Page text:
New York Law Journal, April 1, 2003, Tuesday
by John Caher
ALBANY – The continuing debate over common law-based adjudication versus textualism and originalism was spotlighted yesterday, when retired Court of Appeals Judge Howard A. Levine argued passionately for an evolutionary rather than revolutionary approach to jurisprudence.
Judge Levine, long considered an intellectual beacon of the Court of Appeals, yesterday delivered a pointed alternative to the judicial methodologies embraced by the likes of U.S. Supreme Court Justice Antonin Scalia and Judge Richard A. Posner of the U.S. Court of Appeals for the Seventh Circuit. Judge Levine, the most recent New York Court of Appeals retiree, flatly rejected the approaches of Justice Scalia and Judge Posner, and said values like morality and justice are necessary considerations in appellate adjudication, and that the incremental, common law methodology best serves legal and societal interests.
“The common law tradition is a pluralistic methodology especially appropriate for American society, itself the most pluralistic in the world,” Judge Levine told an audience at Albany Law School.
Judge Levine, who left the Court of Appeals at the end of last year, was selected as keynote speaker for the second annual Judge Hugh R. Jones Memorial Lecture, an event co-sponsored by Albany Law School and the Fund for Modern Courts.
The late Court of Appeals Judge Jones delivered a lecture titled “Cogitations on Appellate Decision-Making” in 1979 that continues to influence the art of adjudication. In his Cardozo Lecture at the Bar Association of the City of New York, Judge Jones, a practicing lawyer who brought a practitioner’s viewpoint to the Court after he was elected in 1971, advocated common law case-by-case refinement of the law because “judges lack the competence or clairvoyance to anticipate the implications and ramifications of broad announcements … as well as the wisdom to formulate them.”
That approach, which some Court of Appeals watchers say the current Court has adopted admirably and others say has used to avoid difficult questions, is distinctly at odds with approaches favored by Justice Scalia and Judge Posner.
The Supreme Court justice contends that the common law methodology affords judges unrestrained discretion and provides rationalization for imposing the judge’s political and public policy beliefs. Justice Scalia says he believes that judges should rely on the plain text of a law or the Constitution, which is known as “textualism,” and that judicial interpretation should be guided by the writings of the founders and their original intentions, hence the term “originalism.”
Judge Posner’s instrumental approach, on the other hand, stands for the proposition that judges should make decisions based on what they believe is best for the general economic welfare.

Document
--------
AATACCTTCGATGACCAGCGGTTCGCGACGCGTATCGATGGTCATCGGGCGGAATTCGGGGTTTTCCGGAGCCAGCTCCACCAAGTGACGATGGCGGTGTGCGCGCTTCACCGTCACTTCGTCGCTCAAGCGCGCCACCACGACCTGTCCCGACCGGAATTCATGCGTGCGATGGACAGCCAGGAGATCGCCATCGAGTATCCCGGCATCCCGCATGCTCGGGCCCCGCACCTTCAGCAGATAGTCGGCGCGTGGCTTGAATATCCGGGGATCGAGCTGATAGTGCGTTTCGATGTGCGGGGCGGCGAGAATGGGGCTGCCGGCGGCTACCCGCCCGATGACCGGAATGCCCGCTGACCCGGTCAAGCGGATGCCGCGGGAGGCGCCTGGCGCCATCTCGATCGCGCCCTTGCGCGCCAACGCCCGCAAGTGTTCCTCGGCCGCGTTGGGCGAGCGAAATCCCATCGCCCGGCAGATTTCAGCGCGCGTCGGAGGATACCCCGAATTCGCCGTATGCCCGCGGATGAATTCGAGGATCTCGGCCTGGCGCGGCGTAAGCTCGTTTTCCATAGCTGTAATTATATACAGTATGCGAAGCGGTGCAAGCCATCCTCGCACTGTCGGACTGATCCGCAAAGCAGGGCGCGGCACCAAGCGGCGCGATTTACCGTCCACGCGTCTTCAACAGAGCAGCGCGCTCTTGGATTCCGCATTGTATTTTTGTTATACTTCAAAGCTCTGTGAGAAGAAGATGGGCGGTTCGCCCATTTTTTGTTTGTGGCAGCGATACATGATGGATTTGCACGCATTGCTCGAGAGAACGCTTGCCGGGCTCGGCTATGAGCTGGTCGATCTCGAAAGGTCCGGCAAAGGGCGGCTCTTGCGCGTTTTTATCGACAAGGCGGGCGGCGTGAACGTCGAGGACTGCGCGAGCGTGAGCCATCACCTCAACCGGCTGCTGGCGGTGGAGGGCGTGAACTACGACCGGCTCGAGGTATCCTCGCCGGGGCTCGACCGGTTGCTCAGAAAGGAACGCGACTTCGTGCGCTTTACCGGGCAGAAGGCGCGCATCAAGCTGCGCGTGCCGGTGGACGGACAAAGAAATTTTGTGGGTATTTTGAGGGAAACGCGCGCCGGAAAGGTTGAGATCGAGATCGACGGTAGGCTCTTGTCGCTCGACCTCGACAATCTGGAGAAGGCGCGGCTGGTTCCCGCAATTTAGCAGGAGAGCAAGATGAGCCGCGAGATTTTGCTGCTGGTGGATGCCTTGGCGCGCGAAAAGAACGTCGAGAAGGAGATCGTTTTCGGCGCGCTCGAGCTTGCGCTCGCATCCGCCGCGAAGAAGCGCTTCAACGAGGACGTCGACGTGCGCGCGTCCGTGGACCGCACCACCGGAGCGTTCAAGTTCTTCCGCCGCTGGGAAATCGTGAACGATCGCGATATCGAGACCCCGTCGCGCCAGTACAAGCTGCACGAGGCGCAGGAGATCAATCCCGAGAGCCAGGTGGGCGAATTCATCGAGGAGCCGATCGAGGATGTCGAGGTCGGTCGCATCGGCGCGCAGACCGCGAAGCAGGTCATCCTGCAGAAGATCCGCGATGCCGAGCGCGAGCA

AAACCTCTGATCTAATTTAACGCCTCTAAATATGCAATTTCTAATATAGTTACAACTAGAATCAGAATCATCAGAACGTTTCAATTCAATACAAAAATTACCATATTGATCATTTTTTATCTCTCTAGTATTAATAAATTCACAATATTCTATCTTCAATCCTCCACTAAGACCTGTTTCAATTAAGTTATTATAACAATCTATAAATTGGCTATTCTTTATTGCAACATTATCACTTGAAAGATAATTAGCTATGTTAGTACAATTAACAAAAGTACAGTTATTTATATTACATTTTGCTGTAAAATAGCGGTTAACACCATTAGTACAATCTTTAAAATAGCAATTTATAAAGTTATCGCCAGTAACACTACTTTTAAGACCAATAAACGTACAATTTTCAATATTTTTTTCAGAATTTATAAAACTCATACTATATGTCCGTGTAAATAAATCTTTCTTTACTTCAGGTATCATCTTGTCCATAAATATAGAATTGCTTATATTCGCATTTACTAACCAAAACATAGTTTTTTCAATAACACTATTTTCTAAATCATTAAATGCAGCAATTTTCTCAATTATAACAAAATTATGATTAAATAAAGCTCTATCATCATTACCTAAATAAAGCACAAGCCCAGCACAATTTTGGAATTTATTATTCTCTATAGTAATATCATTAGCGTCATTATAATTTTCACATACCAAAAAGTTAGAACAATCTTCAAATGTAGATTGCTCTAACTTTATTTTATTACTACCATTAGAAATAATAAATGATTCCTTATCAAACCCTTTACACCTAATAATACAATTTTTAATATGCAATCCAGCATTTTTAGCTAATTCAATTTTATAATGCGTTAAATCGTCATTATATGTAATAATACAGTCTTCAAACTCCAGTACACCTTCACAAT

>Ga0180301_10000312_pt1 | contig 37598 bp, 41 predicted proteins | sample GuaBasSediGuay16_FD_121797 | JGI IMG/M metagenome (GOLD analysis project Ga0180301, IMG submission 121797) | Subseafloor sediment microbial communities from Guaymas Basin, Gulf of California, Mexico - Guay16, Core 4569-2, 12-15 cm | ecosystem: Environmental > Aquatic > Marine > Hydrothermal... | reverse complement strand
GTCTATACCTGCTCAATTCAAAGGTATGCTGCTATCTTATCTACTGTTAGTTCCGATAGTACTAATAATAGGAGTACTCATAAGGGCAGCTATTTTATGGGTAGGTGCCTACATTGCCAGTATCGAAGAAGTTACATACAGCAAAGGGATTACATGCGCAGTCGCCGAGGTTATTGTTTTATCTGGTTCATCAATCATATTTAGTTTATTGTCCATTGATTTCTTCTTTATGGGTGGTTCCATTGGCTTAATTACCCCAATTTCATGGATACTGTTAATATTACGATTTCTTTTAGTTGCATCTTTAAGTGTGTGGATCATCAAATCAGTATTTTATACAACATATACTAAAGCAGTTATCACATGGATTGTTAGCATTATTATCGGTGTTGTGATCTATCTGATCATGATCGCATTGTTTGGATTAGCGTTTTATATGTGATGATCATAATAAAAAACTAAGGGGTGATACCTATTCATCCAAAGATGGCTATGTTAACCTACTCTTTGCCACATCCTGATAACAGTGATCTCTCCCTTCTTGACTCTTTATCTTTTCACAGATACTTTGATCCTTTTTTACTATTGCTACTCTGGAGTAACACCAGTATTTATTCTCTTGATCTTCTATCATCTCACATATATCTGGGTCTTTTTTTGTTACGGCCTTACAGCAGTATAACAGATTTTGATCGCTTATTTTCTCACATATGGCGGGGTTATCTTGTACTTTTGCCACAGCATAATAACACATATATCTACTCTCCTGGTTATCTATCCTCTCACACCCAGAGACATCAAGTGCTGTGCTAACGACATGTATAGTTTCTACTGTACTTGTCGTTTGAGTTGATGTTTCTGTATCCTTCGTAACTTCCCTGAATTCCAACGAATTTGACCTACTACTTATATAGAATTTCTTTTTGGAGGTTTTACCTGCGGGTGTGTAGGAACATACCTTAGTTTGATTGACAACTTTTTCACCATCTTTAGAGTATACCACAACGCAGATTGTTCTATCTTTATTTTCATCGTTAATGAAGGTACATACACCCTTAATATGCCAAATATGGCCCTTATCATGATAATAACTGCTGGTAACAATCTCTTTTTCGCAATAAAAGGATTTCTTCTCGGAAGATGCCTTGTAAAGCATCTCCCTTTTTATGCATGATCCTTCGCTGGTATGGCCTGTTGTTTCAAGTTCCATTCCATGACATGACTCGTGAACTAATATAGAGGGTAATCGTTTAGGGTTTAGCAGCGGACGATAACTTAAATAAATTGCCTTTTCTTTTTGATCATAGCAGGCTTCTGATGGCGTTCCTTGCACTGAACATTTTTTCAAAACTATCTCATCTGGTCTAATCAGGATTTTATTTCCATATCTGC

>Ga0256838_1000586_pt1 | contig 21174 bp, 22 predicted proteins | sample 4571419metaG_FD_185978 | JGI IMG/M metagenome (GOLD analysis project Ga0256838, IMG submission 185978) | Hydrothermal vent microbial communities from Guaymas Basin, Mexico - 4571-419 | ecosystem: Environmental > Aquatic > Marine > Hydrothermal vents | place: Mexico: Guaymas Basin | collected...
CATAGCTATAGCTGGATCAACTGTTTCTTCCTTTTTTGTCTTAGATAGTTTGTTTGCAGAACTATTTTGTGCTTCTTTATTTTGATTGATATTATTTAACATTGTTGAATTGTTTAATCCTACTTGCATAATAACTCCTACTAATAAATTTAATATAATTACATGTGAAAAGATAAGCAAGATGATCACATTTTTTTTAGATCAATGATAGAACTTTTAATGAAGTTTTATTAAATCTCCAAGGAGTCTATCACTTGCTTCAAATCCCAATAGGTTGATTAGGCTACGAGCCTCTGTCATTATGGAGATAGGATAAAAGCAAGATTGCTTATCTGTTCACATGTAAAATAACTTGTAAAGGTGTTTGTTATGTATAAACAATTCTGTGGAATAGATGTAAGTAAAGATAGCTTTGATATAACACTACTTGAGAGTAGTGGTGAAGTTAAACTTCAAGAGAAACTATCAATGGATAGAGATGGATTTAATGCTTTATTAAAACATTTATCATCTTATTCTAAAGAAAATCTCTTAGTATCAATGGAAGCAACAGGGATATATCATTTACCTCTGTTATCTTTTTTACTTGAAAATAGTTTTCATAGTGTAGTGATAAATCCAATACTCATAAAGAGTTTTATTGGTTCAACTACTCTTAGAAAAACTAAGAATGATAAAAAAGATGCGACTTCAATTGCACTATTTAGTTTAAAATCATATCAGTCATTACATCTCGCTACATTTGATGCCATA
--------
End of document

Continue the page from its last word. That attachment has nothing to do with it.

But Judge Levine contends that both those approaches inevitably produce the type of decision-making that both Justice Scalia and Judge Posner officially disdain.
“Perhaps the best demonstration of the inadequacies of Scalia’s textualism/originalism is that he willingly accepts and joins in common-law like decisions when original understanding of text is insufficient to support his strongly felt overall Constitutional vision,” Judge Levine said.
“Under Judge Posner’s vision of a good society,” he said, “the values of free market competition and maximization of wealth and economic efficiency prevail over other inconsistent moral values. A judge who happens not to agree with Posner on his moral vision will get scant assistance from Posner’s jurisprudence on how to reach and write decisions.”
Judge Levine said values such as justice, fairness and morality are perfectly appropriate judicial considerations, so long as they are based not on a judge’s personal moral code, but on “historically enduring standards of righteous conduct and principles of justice that reflect the best in our national character.” He said those values, and the “creative role” of the judge, provide the foundation for common law adjudication.
“[T]he commitment to incremental development of law, to waiting for just the right moment when a broader rule may be articulated and justified as underlying prior narrow rulings … best enables correcting or at least limiting the damage of mistakes,” Judge Levine said.
The retired judge from Schenectady County also expressed concern over increasingly rancorous judicial elections, particularly in states where the high court judges are chosen by popular vote.
“The judiciary alone will not turn back the wave of skepticism spilling over into the political arena of selecting high court judges and punishing them for disfavored decisions,” he said. “It is my hope that practicing lawyers and academic lawyers will join the fray.”